Thirdly, I question some of the organization of material, he often introduces some aspect, doesn't explain it properly, and then returns to it later on to explain it in more depth. An example is the Scikit-learn pipeline object, he starts using this leaving me puzzled and only later returned to explain it. This kind of issue was relatively common.
In conclusion this is a decent book and certainly not a bad book, but more suited for particular audiences. This book would be good for those looking for a reference and relatively detailed information on a particular topic.
Not so suited for beginners, I think they would be confused, or overwhelmed. People with some experience who are looking for more of a tutorial could be bored.
It is worth noting as well that there are so many python data science books, but nearly all of them not very good. Relative to the other books, this is probably one of the best. In contrast there are a number of excellent books that use R.

5.0 out of 5.0 -

by L. Wixson on Aug. 5, 2017

When I first received this book, I was surprised that it didn't get to scikit-learn until the last third of the book. The first third is about numpy and pandas, and the middle third is about matplotlib. Now that I've been applying it at work, however, I've found that the items covered in the first two thirds were really essential. I wouldn't be nearly as productive if I had just jumped straight to the sections on scikit-learn. The author does an excellent job covering broad terrain with enough detail that you are able to apply it to your problems. You will find yourself going back to use this book as a reference.

5.0 out of 5.0 -

by Micheal Nguyen on June 9, 2017

This is an excellent reference book for people working with data science. Remember, 80% of the effort in machine learning, data analysis or data science in general is about processing data and understanding data. This book is for that purpose and I think it's the best book out there about data processing, analysis and visualization using python. If you look for hardcore machine learning, go for other books. Highly recommended!

5.0 out of 5.0 -

by Gary W. Garrison on June 8, 2017

I have used R for a few years and this was my first book that covered Python for data science. Even though it does not go into super great depth in any area, it is definitely a super book. It covers everything from Pandas, Matplotlib, and scikit-learn. I would highly recommend it for anyone that is new to Python and/or data science. The book is written with Jupyter Notebooks so it is easy to follow along and try code from the book in your own notebook.

5.0 out of 5.0 -

by Fontana Federico on Feb. 7, 2017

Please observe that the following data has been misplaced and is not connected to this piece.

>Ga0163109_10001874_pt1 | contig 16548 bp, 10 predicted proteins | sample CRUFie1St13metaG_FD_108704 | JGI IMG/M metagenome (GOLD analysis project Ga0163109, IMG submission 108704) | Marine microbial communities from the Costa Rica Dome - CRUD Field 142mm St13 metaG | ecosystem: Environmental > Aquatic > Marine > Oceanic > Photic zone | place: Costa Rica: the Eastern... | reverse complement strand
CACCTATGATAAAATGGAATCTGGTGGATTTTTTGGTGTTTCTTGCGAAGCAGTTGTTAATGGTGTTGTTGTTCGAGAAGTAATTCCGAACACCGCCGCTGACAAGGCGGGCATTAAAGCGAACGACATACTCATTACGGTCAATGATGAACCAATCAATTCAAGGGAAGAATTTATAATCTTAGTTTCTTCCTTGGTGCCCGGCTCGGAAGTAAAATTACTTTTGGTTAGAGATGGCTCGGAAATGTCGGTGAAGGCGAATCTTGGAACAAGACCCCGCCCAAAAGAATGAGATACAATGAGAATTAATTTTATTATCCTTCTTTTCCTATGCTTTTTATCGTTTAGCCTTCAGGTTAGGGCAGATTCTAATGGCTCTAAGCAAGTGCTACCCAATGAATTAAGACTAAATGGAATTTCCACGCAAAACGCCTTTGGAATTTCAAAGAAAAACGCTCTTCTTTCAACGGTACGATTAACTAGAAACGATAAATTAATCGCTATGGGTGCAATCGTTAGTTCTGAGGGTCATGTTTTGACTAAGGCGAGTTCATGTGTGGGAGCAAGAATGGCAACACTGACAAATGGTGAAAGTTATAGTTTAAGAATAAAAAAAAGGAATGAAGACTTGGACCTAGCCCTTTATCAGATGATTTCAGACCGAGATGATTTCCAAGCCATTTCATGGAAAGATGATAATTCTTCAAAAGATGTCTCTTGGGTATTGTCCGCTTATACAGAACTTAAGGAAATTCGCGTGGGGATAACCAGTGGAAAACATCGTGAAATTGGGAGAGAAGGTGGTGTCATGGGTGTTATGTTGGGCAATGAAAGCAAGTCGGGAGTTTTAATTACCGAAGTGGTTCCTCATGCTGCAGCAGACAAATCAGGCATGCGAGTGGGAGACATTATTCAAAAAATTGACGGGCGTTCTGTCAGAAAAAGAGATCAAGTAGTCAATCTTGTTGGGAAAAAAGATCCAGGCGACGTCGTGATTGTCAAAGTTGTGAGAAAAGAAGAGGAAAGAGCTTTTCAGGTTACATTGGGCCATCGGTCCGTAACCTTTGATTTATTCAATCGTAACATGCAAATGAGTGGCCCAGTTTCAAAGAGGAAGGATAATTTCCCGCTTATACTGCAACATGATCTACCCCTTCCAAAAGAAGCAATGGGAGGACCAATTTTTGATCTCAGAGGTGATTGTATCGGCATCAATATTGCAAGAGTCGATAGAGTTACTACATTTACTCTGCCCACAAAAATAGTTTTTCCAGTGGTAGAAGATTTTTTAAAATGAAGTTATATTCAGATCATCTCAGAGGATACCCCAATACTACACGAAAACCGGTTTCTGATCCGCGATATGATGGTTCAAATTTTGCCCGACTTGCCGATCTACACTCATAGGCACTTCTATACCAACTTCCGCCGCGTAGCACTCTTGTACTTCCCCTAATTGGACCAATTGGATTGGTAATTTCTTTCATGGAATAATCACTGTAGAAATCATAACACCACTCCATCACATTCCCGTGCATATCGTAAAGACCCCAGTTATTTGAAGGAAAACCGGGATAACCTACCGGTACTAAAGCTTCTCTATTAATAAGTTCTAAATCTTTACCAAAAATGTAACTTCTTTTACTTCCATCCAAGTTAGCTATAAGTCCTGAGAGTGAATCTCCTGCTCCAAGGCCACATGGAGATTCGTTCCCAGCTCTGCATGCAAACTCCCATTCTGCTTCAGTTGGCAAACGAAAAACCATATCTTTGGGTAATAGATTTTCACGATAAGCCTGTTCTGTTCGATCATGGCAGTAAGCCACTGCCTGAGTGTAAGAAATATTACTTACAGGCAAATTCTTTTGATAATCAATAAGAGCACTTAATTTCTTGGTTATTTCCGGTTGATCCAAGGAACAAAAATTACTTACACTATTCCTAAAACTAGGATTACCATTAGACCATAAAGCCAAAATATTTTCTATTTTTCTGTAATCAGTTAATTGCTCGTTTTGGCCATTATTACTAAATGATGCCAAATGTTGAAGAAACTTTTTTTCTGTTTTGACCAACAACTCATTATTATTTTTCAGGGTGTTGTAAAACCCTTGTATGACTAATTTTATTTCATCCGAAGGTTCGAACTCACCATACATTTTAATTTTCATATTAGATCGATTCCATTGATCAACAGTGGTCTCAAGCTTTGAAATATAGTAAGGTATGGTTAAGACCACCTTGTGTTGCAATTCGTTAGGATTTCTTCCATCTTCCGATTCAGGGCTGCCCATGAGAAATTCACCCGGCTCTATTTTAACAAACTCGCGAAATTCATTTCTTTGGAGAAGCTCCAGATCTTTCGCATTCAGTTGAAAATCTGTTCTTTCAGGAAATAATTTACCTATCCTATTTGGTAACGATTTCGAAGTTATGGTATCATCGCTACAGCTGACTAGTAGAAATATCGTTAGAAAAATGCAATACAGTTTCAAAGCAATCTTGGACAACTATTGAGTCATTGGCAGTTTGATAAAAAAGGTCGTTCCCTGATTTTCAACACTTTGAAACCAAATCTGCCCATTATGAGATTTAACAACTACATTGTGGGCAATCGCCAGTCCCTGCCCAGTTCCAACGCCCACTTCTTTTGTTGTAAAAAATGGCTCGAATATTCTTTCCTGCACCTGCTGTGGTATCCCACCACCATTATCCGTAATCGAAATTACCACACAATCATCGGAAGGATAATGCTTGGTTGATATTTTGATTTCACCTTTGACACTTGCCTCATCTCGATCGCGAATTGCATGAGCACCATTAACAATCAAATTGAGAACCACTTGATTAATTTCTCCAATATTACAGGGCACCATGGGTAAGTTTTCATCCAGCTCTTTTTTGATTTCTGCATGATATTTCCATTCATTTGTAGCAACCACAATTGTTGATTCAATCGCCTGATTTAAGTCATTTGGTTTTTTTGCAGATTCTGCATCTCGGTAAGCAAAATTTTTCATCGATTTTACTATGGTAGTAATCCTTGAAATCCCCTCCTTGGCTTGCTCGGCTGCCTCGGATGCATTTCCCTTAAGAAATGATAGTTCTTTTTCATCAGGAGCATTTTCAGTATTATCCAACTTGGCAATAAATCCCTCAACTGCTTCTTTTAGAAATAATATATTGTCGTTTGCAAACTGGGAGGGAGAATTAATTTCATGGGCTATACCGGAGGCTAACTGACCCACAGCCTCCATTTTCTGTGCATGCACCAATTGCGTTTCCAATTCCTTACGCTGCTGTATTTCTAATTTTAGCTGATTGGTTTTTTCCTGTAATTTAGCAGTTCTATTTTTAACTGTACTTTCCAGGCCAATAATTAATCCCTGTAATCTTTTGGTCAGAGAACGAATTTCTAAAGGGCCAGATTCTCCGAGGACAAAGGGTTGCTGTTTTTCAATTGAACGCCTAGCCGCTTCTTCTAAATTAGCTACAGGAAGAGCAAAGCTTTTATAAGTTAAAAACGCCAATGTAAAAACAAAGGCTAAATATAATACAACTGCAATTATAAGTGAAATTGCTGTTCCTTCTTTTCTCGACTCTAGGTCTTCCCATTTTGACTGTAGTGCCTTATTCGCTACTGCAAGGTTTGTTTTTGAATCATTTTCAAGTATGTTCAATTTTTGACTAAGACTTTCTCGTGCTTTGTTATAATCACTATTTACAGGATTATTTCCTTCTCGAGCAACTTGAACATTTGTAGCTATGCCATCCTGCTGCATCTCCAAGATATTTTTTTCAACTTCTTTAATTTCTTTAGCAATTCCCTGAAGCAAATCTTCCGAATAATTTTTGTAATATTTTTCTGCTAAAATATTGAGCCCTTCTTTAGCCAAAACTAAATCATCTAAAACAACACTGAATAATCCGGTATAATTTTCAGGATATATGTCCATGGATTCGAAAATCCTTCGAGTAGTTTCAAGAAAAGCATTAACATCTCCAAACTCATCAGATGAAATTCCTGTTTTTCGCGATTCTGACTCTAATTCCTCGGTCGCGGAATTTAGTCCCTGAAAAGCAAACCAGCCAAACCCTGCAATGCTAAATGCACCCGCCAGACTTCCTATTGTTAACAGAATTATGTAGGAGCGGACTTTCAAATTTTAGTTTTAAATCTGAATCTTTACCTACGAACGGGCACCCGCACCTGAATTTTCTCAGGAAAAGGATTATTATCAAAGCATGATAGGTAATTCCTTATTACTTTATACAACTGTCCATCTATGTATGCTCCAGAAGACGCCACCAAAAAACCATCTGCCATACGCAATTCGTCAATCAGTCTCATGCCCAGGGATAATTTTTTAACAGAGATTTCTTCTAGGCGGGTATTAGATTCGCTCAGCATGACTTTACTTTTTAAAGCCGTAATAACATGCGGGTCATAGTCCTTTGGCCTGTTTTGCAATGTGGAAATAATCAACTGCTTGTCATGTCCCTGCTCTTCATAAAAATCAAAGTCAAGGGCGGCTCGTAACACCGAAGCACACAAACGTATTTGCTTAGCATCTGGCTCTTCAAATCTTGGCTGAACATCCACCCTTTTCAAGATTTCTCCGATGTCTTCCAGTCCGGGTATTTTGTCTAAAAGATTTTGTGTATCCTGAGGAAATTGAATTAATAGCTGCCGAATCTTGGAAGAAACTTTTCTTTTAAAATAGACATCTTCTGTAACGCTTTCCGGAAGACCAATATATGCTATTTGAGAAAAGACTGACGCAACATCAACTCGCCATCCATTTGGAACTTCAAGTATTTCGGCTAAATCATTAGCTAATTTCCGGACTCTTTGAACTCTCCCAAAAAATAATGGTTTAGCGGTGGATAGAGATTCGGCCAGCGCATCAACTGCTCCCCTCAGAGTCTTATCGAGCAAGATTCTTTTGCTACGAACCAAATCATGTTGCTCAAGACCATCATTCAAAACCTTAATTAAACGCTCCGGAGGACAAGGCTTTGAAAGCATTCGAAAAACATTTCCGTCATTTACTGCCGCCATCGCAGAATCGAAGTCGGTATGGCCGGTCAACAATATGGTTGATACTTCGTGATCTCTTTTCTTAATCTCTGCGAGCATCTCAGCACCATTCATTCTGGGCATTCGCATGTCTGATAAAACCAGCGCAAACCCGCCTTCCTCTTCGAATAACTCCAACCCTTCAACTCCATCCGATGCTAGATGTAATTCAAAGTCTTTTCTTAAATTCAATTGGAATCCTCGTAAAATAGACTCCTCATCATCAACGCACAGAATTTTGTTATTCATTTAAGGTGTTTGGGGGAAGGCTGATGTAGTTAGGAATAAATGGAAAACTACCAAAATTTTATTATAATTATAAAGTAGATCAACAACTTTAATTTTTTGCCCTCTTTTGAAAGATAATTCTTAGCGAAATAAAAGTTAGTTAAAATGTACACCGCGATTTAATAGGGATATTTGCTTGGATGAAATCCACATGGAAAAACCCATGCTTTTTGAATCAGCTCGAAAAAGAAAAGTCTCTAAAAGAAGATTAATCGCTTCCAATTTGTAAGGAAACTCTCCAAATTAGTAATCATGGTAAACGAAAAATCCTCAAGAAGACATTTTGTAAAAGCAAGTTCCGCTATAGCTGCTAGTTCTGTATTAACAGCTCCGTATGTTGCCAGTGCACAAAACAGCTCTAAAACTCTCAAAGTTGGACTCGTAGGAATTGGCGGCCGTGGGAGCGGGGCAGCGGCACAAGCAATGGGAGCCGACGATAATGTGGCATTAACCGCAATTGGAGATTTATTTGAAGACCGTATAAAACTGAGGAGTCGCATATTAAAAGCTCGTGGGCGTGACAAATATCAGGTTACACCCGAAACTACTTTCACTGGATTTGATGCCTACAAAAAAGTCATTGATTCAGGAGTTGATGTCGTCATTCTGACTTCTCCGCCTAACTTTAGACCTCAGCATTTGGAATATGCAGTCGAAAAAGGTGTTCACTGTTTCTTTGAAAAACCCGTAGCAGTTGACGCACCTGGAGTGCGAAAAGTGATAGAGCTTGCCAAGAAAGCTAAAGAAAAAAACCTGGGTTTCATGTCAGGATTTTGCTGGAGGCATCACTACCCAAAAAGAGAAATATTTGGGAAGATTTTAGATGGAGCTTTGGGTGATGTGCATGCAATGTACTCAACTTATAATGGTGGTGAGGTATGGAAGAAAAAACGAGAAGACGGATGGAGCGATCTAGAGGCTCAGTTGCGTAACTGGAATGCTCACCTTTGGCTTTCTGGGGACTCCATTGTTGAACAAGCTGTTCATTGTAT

I'm and experienced R user in data analytics and I wanted to learn Python from scratch. I've just finished to study this book from cover to cover and I'm extremely happy with the book. However, as mentioned by the book, the reader is assumed to be familiar with the basics of the language. For this reason, I spent a few hours to get familiar with the language before going through the book. Even if the author works in IPython (i.e. Jupyter), I haven't found any problem working using pycharm.
Pros:
- This is the book for the R user.
- The book adopts python 3.
- The writing style of the author makes the book enjoyable to read.
- Amazing chapters on numpy, pandas and matplotlib/seaborn.
The section on scikit-learn assumes no experience in machine learning. If you are new to machine learning, this section becomes great for you since the author provides an excellent high-level description.
Cons:
- There are no explicit suggestions about how to structure a data science project in order to go beyond a simple script.
- The section on scikit-learn assumes no experience in machine learning. If you are familiar with learning theory, trees, SVM, PCA etc you will not get much out of this section.

3.0 out of 5.0 -

by Peace and Love on March 11, 2017

I received the book today and got very disappointed. The reason I gave two stars is not the content of the book, rather the quality. Everything is black and white. There are plots with different colors and since this book is grayscale, plots look nonsense to me. I am going to return the book.

5.0 out of 5.0 -

by Brijesh on Jan. 29, 2017

This is by far the best book out in market to get you started with using python for data science. You will need some basic understanding of python and machine learning to understand concepts here, but this book will definitely take you skill to next level.This is no-nonsense book and goes deep into stuff which are relevant and important to do data science in python, every page is rich in information and provides practical use case, optimization tricks and adds new dimensions to your understanding of topic.